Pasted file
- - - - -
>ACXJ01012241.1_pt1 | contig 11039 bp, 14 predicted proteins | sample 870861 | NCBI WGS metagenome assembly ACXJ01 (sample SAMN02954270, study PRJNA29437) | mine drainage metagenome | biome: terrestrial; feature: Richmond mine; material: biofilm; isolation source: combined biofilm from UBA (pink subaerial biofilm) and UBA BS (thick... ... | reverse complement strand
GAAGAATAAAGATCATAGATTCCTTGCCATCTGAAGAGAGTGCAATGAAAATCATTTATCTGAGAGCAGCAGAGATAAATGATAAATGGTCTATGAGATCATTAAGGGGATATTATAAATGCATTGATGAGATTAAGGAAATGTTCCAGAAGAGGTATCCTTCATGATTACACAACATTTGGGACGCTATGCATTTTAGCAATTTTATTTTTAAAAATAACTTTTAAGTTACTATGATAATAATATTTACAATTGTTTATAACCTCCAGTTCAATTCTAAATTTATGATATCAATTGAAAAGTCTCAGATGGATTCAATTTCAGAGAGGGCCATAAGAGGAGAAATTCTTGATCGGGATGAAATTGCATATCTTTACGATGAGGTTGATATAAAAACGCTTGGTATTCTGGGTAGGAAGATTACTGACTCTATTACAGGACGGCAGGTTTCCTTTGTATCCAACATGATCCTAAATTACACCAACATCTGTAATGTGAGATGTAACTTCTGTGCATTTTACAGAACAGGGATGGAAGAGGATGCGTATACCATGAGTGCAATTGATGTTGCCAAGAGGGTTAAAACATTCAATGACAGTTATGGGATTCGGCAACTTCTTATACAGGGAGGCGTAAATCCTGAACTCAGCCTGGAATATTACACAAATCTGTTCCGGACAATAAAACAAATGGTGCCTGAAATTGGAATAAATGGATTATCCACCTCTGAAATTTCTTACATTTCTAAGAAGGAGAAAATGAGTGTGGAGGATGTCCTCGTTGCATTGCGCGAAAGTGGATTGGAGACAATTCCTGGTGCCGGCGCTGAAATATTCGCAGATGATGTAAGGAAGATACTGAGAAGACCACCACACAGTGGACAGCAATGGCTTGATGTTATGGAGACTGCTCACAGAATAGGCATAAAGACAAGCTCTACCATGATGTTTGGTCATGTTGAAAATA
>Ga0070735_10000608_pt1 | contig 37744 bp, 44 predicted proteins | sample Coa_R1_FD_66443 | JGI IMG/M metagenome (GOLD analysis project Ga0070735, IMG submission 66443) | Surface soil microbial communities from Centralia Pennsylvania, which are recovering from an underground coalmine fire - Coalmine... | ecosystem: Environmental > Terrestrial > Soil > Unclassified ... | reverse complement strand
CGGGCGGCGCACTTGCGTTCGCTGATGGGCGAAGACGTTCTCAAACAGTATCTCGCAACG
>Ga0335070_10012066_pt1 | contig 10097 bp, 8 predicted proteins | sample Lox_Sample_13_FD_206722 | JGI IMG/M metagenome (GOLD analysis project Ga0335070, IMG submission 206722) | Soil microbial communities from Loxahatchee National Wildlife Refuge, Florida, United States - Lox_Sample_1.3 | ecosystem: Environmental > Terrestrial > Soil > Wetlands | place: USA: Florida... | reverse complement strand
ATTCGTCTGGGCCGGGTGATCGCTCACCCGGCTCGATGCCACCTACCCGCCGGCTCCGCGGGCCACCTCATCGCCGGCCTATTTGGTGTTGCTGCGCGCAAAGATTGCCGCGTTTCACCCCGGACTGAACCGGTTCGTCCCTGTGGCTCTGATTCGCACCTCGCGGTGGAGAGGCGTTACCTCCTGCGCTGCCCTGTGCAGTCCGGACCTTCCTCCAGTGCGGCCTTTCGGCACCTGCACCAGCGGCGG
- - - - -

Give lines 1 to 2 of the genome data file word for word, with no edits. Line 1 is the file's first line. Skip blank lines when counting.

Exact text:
>ACXJ01012241.1_pt1 | contig 11039 bp, 14 predicted proteins | sample 870861 | NCBI WGS metagenome assembly ACXJ01 (sample SAMN02954270, study PRJNA29437) | mine drainage metagenome | biome: terrestrial; feature: Richmond mine; material: biofilm; isolation source: combined biofilm from UBA (pink subaerial biofilm) and UBA BS (thick... ... | reverse complement strand
GAAGAATAAAGATCATAGATTCCTTGCCATCTGAAGAGAGTGCAATGAAAATCATTTATCTGAGAGCAGCAGAGATAAATGATAAATGGTCTATGAGATCATTAAGGGGATATTATAAATGCATTGATGAGATTAAGGAAATGTTCCAGAAGAGGTATCCTTCATGATTACACAACATTTGGGACGCTATGCATTTTAGCAATTTTATTTTTAAAAATAACTTTTAAGTTACTATGATAATAATATTTACAATTGTTTATAACCTCCAGTTCAATTCTAAATTTATGATATCAATTGAAAAGTCTCAGATGGATTCAATTTCAGAGAGGGCCATAAGAGGAGAAATTCTTGATCGGGATGAAATTGCATATCTTTACGATGAGGTTGATATAAAAACGCTTGGTATTCTGGGTAGGAAGATTACTGACTCTATTACAGGACGGCAGGTTTCCTTTGTATCCAACATGATCCTAAATTACACCAACATCTGTAATGTGAGATGTAACTTCTGTGCATTTTACAGAACAGGGATGGAAGAGGATGCGTATACCATGAGTGCAATTGATGTTGCCAAGAGGGTTAAAACATTCAATGACAGTTATGGGATTCGGCAACTTCTTATACAGGGAGGCGTAAATCCTGAACTCAGCCTGGAATATTACACAAATCTGTTCCGGACAATAAAACAAATGGTGCCTGAAATTGGAATAAATGGATTATCCACCTCTGAAATTTCTTACATTTCTAAGAAGGAGAAAATGAGTGTGGAGGATGTCCTCGTTGCATTGCGCGAAAGTGGATTGGAGACAATTCCTGGTGCCGGCGCTGAAATATTCGCAGATGATGTAAGGAAGATACTGAGAAGACCACCACACAGTGGACAGCAATGGCTTGATGTTATGGAGACTGCTCACAGAATAGGCATAAAGACAAGCTCTACCATGATGTTTGGTCATGTTGAAAATA